Brexit and Recycling: Left to Waste?

The debate on the United Kingdom’s membership of the European Union continues to wage on, with both the Remain and Vote Leave campaigns vying for the electorate’s support in the build up to June 23rd.

One of the biggest issues - particularly on the Remain campaign’s side - has been the impact that ‘Brexit’ would have on the bid to tackle climate change and the Union’s cooperation in increasing recycling rates.

Many argue that one of the EU’s greatest achievements is in fact the strides it has taken forward with regards to sustainability and confronting previously low recycling figures across the continent - brought, it could be argued, by the strict targets it sets.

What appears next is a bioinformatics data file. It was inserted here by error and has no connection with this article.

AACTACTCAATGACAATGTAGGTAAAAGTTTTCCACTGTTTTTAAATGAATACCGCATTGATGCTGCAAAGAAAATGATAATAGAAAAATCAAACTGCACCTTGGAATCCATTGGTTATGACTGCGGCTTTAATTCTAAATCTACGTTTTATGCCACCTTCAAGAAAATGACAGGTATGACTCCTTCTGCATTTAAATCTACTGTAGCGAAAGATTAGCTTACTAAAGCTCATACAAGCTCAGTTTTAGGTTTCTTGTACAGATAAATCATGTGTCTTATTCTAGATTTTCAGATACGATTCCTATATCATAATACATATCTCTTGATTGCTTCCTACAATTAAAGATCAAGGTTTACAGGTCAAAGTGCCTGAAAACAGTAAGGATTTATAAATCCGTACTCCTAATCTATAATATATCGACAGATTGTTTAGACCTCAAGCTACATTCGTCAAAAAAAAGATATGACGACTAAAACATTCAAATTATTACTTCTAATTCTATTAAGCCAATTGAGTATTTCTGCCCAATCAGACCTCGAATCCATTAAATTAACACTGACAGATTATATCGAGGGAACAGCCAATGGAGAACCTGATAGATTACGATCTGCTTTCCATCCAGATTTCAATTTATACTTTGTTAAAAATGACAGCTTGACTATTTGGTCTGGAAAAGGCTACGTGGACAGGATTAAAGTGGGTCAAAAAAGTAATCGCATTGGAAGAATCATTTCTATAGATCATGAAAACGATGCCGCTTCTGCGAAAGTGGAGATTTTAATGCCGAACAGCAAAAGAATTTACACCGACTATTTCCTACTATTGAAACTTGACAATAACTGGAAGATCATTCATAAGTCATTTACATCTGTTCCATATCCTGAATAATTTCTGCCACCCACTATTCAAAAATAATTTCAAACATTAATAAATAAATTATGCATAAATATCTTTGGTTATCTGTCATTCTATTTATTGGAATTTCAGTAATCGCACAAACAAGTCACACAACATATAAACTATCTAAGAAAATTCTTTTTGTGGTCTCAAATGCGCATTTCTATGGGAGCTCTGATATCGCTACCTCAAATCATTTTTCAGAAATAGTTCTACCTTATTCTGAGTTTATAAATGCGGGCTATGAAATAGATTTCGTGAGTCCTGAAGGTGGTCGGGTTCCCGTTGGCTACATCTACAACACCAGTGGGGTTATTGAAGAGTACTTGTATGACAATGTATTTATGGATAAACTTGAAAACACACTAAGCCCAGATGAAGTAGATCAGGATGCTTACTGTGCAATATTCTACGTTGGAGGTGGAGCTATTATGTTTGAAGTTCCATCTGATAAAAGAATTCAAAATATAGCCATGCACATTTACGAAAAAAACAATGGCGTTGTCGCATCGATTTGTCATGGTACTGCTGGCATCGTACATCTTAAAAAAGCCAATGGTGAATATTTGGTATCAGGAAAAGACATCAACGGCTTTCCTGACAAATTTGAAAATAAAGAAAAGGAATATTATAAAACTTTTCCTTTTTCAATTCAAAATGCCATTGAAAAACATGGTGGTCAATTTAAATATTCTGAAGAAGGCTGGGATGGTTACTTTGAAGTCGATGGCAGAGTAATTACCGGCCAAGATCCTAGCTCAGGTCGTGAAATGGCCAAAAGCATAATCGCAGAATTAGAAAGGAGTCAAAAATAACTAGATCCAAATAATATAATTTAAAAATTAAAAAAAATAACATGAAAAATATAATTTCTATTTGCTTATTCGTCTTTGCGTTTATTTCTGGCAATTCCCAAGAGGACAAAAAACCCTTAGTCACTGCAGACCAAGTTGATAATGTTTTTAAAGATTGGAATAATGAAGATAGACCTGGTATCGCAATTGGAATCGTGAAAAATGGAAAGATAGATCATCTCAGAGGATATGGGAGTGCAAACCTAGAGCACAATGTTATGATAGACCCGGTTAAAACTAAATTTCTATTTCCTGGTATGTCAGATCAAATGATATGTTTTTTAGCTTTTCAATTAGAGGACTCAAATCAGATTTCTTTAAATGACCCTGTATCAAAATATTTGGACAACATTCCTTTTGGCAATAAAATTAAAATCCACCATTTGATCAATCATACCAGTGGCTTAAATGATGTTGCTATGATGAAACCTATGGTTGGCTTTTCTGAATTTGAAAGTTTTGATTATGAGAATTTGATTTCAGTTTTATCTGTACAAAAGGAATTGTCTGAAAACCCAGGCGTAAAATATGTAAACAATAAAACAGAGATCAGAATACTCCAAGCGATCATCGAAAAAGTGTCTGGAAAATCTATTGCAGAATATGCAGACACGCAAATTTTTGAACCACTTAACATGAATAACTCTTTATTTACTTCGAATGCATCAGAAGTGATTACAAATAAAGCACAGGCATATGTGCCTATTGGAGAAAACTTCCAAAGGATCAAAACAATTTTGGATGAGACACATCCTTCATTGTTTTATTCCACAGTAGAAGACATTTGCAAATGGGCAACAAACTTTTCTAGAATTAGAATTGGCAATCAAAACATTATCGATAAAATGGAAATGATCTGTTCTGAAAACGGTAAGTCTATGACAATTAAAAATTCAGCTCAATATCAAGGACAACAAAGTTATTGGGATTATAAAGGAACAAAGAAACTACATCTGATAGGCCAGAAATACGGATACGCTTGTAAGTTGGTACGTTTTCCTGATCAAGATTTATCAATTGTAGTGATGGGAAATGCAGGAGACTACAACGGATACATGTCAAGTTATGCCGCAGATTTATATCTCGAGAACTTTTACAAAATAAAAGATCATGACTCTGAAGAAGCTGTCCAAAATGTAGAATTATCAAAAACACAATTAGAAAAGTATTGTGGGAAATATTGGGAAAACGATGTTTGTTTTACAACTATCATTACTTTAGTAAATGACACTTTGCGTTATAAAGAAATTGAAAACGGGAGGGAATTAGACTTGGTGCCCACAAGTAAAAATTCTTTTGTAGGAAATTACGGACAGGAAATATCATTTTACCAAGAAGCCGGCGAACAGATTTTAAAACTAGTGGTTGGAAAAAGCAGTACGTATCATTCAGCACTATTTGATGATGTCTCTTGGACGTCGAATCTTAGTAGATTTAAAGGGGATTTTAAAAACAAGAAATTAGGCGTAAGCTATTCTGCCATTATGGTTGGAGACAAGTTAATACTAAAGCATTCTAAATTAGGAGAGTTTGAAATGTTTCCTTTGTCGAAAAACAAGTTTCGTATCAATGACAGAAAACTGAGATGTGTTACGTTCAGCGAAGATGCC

By 2030, all EU member states could be facing a legally binding target of each household recycling 65% of its waste, rising from 2020’s current target of 50%. The UK’s current recycling rate stands at 45%, leading some to believe that leaving the EU would lead to a fall in the country’s recycling efforts.

However, a recent Sky News poll of companies in the sector found that very few would expect to cut jobs should Britain vote to leave.

Many on the Vote Leave side have also pointed out that most of the United Kingdom’s trade is with the European Union, which would surely encourage the country to continue to comply with EU waste management legislation, in order to avoid losing business.

Some, however, might think that predicting the effect on issues should we choose to Remain or Leave comes down merely to speculation.